Oil prices seesawed early on Tuesday, supported by indications that OPEC may opt for prolonging the production cut deal beyond June, while tensions between the U.S. and Iran continued to feed concern about oil supply flows from the Middle East.
As of 10:23 a.m. EDT on Tuesday, WTI Crude was down 0.25 percent at $63.05, and Brent Crude was trading up 0.03 percent, at $71.99.
In recent days, escalating tensions in the Middle East and signals from OPEC and its de facto leader Saudi Arabia that the cartel and its allies could decide to continue restricting some production through the end of this year have been trumping concerns about the state of the global economy and oil demand stemming from the U.S.-China trade war.
Reports have it that OPEC and its partners may decide to keep the oil production cuts until the end of the year as the cartel fears a steep price drop if cuts were to be reversed within the next couple of months, according to delegates at a Sunday panel meeting of the extended producers’ club who spoke to The Wall Street Journal.
Saudi Arabia’s Energy Minister Khalid al-Falih told Reuters on Sunday that he doesn’t see an oil supply shortage on the market currently, as inventories are still rising. OPEC will be responsive to the market needs, al-Falih said, but reiterated that data still suggests that inventories are rising, especially in the United States.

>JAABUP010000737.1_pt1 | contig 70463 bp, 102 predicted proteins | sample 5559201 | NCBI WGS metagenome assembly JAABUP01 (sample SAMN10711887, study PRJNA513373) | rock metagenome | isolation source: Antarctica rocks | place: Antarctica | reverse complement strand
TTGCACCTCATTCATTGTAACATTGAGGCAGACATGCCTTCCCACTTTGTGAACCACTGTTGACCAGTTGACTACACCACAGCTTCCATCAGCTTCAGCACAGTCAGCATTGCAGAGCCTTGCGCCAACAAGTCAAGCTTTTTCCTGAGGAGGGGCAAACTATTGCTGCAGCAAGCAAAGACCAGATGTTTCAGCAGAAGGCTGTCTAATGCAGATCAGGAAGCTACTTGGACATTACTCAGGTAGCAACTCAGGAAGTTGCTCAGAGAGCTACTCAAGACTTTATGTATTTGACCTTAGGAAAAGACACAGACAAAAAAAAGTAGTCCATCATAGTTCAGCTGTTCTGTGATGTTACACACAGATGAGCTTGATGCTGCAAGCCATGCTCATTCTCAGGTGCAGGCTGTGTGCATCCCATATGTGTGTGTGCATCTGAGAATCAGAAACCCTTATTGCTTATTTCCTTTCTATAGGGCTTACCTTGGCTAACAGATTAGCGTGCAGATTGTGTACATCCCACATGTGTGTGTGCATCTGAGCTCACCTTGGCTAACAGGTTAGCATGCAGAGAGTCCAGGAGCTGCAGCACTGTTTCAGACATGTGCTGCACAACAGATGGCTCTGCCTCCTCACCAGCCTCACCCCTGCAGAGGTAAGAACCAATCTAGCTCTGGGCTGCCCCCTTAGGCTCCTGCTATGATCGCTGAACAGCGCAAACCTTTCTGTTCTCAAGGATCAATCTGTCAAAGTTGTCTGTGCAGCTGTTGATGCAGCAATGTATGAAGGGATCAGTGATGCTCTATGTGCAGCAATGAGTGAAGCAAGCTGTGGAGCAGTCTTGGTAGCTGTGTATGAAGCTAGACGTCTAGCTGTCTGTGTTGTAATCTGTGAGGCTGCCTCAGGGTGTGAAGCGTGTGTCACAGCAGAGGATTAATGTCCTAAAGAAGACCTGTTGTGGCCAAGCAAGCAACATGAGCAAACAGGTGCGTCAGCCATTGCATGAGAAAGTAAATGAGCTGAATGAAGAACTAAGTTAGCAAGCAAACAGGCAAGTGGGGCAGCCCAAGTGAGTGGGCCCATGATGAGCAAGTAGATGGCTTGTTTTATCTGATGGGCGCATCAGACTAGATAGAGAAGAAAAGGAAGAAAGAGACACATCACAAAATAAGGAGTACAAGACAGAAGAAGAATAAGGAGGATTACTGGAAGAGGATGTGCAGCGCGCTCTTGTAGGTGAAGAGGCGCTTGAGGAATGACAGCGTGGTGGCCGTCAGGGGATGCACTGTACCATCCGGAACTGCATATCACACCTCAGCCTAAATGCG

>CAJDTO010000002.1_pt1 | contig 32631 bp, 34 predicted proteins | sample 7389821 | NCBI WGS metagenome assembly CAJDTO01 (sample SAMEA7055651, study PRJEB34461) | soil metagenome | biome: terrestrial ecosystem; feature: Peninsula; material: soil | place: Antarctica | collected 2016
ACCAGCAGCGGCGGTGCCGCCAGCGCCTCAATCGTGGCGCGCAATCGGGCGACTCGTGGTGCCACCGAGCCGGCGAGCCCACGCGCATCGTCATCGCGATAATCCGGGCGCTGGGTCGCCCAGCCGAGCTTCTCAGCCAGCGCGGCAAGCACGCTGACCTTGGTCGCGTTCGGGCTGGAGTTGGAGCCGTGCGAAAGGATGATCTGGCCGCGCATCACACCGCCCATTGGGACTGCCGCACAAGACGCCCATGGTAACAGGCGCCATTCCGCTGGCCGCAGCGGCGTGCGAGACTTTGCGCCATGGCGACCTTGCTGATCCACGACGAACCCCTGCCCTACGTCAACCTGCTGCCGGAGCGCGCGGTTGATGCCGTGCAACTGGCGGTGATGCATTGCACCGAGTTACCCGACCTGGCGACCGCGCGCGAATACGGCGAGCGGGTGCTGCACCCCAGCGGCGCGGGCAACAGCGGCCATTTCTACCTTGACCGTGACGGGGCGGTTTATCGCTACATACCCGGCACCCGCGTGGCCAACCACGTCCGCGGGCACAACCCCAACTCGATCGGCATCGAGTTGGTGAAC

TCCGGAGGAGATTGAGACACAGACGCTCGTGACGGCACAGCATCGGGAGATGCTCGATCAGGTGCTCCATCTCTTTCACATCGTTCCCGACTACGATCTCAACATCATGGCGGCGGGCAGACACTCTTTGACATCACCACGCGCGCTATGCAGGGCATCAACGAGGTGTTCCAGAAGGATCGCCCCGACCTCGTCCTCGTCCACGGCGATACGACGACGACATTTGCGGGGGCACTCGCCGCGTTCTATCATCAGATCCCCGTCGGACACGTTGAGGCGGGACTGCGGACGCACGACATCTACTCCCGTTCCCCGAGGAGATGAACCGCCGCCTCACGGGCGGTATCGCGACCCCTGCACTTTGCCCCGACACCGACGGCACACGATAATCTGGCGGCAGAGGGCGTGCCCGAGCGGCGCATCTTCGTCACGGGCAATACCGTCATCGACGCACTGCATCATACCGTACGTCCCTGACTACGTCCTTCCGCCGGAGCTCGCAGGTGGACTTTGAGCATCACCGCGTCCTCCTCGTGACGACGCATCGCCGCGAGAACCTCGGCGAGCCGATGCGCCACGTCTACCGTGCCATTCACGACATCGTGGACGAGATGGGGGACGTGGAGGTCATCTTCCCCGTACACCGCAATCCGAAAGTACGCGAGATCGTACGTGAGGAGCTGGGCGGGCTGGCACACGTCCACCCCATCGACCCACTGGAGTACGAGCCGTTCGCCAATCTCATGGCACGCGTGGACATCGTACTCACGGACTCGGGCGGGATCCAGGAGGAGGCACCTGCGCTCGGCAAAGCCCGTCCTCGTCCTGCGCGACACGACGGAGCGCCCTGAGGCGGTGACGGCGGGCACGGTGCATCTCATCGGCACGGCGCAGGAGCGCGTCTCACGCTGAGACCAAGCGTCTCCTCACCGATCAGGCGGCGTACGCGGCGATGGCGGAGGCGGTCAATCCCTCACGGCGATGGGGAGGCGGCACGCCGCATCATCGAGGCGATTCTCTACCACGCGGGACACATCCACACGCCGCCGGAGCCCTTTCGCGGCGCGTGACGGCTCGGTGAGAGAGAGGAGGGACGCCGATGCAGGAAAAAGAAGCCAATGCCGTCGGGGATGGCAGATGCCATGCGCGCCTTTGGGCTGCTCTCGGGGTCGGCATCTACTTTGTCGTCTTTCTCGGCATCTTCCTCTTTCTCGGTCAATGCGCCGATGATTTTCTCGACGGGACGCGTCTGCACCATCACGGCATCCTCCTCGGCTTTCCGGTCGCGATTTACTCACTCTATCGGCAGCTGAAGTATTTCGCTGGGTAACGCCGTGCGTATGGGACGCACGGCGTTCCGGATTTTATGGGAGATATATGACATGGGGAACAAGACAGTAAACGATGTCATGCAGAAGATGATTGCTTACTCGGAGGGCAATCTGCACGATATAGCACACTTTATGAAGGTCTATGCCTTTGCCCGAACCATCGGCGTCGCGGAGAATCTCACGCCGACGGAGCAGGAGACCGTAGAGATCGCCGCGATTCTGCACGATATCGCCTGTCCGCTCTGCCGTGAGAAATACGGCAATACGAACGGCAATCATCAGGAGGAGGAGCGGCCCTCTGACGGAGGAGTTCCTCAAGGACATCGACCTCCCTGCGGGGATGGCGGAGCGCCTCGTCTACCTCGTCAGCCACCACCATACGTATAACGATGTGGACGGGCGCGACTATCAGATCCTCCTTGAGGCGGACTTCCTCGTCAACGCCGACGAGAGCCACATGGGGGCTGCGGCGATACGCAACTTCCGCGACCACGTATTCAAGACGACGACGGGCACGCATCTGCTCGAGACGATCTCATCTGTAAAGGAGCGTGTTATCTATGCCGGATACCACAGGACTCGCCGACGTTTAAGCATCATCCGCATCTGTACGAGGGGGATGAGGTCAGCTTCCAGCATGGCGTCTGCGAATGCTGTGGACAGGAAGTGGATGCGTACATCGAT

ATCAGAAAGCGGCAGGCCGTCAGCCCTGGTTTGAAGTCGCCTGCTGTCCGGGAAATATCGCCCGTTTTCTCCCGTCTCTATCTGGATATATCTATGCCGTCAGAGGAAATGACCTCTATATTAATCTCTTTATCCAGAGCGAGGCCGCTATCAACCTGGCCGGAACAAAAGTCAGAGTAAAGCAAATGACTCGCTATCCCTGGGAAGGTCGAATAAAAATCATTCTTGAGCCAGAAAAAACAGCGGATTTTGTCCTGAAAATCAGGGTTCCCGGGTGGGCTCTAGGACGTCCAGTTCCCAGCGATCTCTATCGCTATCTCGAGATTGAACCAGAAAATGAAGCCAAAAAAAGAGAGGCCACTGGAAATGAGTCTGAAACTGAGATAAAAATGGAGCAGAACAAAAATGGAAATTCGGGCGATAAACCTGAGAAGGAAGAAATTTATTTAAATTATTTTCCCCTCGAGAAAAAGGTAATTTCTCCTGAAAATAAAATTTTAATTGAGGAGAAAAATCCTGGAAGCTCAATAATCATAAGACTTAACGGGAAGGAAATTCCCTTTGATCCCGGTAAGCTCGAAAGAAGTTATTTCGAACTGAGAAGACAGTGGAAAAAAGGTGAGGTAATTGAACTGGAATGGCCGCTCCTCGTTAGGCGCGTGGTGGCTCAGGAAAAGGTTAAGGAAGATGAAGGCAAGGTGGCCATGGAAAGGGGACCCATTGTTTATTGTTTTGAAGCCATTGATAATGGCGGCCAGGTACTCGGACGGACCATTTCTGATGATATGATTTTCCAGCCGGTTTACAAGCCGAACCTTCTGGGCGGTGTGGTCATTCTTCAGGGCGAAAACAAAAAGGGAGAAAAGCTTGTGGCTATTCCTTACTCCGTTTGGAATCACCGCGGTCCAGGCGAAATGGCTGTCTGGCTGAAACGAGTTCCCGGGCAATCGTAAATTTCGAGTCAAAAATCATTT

In considering the next step of its oil supply management policy, OPEC will have to factor in the heightened tension between the U.S. and Iran and in the Middle East as a whole.
“If Iran wants to fight, that will be the official end of Iran. Never threaten the United States again!,” U.S. President Donald Trump tweeted on Sunday, following up with remarks on Monday that “I think Iran would be making a very big mistake if they did anything. If they do something, it’ll be met with great force. But we have no indication that they will.”
The tension between Iran and the U.S. and in the Middle East has flared up in recent weeks after the U.S. ended all sanction waivers for Iranian oil exports, aiming to drive Iran’s oil sales to zero. Iran claims the U.S. can’t and won’t drive its exports to zero and accuses the United States and its regional allies Saudi Arabia and the UAE of using oil as a political tool. Saudi Arabia reported last week attacks on its oil infrastructure as the proxy conflict escalates between Saudi Arabia and its Arab allies on the one side, and Iran and its allies on the other.
By Tsvetana Paraskova for Oilprice.com
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